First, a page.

Continually losing trust relationship with primary domain

I have set up a new Win Server 2003 domain controller to support some machines that will have 3 different user accounts log on and off them regularly. The different accounts have different permissions to do things on the server. I am setting up one machine at the moment then I am going to ghost the final set up to 3 more machines. I have all the bugs worked out but one.

The problem I keep running into is I am losing the trust relationship with the domain regularly. The server is a pretty basic setup with default DNS. I am not sure why this is happening, any suggestions?
Bob StoneIT GuruAsked:
Who is Participating?
I wear a lot of hats...

"The solutions and answers provided on Experts Exchange have been extremely helpful to me over the last few years. I wear a lot of hats - Developer, Database Administrator, Help Desk, etc., so I know a lot of things but not a lot about one thing. Experts Exchange gives me answers from people who do know a lot about one thing, in a easy to use platform." -Todd S.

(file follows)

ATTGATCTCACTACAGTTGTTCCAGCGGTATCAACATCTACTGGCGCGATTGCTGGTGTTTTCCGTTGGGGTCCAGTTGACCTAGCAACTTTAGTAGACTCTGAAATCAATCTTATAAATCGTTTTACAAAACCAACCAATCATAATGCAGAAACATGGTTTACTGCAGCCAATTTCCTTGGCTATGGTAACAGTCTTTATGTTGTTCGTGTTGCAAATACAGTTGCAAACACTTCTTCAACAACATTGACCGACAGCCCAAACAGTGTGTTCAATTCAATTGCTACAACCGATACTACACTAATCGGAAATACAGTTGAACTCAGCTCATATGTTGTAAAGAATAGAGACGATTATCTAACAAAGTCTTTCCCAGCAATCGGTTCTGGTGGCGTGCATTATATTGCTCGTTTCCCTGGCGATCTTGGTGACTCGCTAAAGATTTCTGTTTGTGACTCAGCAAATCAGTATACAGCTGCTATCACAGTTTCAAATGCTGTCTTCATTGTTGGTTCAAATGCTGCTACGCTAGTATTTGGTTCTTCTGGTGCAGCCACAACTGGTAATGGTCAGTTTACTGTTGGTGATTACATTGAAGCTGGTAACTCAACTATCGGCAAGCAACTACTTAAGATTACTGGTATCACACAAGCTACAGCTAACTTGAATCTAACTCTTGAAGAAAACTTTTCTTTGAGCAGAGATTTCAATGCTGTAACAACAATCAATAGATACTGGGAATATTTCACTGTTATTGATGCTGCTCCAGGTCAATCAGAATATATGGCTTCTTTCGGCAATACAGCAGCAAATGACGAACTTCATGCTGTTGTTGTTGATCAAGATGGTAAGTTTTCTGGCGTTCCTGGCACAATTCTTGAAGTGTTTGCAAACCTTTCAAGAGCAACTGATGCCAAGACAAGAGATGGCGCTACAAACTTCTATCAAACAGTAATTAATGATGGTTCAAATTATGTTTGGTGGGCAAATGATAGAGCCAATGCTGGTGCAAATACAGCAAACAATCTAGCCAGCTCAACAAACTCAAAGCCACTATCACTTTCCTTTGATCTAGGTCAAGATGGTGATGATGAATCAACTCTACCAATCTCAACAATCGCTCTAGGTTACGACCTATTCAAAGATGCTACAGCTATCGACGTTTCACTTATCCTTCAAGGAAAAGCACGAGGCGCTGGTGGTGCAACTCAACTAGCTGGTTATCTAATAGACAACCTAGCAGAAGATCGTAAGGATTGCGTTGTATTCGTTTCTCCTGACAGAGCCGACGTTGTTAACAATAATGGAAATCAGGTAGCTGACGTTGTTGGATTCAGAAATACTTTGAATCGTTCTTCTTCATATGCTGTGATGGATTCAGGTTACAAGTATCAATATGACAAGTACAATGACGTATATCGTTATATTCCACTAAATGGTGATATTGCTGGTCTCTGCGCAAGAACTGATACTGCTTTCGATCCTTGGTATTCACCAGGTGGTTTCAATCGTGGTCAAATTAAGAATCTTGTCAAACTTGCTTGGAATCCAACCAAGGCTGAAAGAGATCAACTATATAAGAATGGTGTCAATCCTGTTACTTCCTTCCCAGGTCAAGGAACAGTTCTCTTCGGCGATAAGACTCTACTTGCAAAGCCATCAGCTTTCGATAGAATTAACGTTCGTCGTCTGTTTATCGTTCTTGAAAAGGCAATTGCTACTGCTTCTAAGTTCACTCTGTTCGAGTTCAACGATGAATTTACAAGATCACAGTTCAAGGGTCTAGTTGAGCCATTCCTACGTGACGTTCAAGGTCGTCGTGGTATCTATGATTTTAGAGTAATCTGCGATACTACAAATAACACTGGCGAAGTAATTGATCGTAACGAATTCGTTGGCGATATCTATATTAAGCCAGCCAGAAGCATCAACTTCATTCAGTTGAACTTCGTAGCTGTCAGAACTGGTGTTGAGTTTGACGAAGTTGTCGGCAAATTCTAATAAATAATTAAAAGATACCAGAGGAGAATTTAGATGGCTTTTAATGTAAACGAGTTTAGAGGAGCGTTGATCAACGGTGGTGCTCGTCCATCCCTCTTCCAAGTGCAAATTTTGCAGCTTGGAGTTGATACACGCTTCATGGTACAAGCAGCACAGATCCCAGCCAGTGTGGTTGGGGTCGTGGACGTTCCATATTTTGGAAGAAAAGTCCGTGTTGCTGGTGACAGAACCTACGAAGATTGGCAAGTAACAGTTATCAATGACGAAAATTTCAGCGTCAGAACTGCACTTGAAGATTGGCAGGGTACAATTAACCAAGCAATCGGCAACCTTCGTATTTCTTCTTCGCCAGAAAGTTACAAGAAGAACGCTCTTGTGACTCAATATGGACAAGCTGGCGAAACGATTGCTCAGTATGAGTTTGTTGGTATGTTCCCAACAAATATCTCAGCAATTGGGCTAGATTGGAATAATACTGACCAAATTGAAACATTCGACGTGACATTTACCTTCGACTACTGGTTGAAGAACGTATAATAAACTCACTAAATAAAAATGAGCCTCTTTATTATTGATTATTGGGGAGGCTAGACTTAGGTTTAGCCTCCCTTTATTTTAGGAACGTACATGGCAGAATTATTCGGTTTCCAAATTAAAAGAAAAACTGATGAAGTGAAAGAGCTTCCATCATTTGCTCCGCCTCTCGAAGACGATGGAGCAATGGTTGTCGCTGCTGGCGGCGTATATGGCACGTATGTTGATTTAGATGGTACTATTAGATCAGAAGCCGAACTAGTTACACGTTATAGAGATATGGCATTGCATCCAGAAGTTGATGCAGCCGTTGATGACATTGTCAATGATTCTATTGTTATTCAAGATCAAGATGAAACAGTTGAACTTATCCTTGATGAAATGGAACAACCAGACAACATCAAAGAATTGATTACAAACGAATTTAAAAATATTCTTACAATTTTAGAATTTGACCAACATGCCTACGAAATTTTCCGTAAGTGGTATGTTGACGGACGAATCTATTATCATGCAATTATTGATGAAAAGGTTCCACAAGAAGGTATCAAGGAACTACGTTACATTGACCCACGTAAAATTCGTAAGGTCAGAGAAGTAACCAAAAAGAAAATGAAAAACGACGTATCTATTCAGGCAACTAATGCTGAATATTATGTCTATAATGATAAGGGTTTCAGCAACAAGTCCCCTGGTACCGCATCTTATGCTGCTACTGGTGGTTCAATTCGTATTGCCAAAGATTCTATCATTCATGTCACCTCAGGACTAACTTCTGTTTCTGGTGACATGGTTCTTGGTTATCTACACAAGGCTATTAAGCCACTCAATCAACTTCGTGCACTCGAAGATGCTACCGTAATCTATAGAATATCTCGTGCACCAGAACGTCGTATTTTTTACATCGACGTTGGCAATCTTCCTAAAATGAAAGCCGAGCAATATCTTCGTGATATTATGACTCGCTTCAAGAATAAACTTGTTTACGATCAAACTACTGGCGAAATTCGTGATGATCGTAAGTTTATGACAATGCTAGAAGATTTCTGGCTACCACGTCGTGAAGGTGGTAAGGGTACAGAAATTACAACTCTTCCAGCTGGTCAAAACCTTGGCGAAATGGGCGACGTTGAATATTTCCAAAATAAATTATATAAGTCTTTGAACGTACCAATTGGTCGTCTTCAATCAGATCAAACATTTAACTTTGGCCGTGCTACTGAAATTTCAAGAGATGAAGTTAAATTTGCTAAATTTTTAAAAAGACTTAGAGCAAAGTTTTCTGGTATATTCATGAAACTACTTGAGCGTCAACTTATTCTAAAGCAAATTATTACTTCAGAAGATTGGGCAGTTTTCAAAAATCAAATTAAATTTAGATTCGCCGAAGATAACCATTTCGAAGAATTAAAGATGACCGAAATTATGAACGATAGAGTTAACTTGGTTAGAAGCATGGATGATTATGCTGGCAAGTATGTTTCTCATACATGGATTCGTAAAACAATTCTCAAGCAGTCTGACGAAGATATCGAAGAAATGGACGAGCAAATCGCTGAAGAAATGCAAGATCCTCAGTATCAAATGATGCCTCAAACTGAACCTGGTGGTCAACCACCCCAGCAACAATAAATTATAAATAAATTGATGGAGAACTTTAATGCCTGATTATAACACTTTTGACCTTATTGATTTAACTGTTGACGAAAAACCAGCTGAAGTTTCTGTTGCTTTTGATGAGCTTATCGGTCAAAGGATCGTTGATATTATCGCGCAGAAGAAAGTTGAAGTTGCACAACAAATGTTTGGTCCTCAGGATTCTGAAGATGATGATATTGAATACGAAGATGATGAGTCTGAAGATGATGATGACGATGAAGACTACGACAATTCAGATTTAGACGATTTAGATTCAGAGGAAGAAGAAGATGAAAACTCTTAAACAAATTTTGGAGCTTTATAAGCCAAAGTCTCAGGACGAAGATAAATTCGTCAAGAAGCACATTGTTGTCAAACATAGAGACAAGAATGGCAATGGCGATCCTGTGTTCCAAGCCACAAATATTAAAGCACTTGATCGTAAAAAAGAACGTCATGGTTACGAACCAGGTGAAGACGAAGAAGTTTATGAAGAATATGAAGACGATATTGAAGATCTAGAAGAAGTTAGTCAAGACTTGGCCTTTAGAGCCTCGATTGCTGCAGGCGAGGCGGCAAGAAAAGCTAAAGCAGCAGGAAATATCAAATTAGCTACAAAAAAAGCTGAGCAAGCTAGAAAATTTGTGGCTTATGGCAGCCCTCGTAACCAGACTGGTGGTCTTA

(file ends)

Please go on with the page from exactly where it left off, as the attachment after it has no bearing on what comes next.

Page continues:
Rob WilliamsCommented:
Do you mean you are loosing the trust relationship after Ghosting? If so you must run SysPrep before Ghosting and then join each machine to the domain.

If this does not involve Ghosting I assume in the event log there is an error reported regarding the lost trust. Could you please post the event # and source?
Yancey LandrumTechnical Team LeadCommented:
A few things to check:

Make sure time is sync'ed between client and DC, and that both are set for the same time zone.

DC could be set to a mandatory authentication method that the client is not set up to use (e.g., SMB) or encryption could be enabled on server but not on client, etc.

Make sure DNS is set up properly on the DC and that the client is set to use the DC as its DNS server.

Experts Exchange Solution brought to you by

Your issues matter to us.

Facing a tech roadblock? Get the help and guidance you need from experienced professionals who care. Ask your question anytime, anywhere, with no hassle.

Start your 7-day free trial
Yancey LandrumTechnical Team LeadCommented:
Also, the DC should only refer to itself for DNS in IP properties.
It's more than this solution.Get answers and train to solve all your tech problems - anytime, anywhere.Try it for free Edge Out The Competitionfor your dream job with proven skills and certifications.Get started today Stand Outas the employee with proven skills.Start learning today for free Move Your Career Forwardwith certification training in the latest technologies.Start your trial today
Windows XP

From novice to tech pro — start learning today.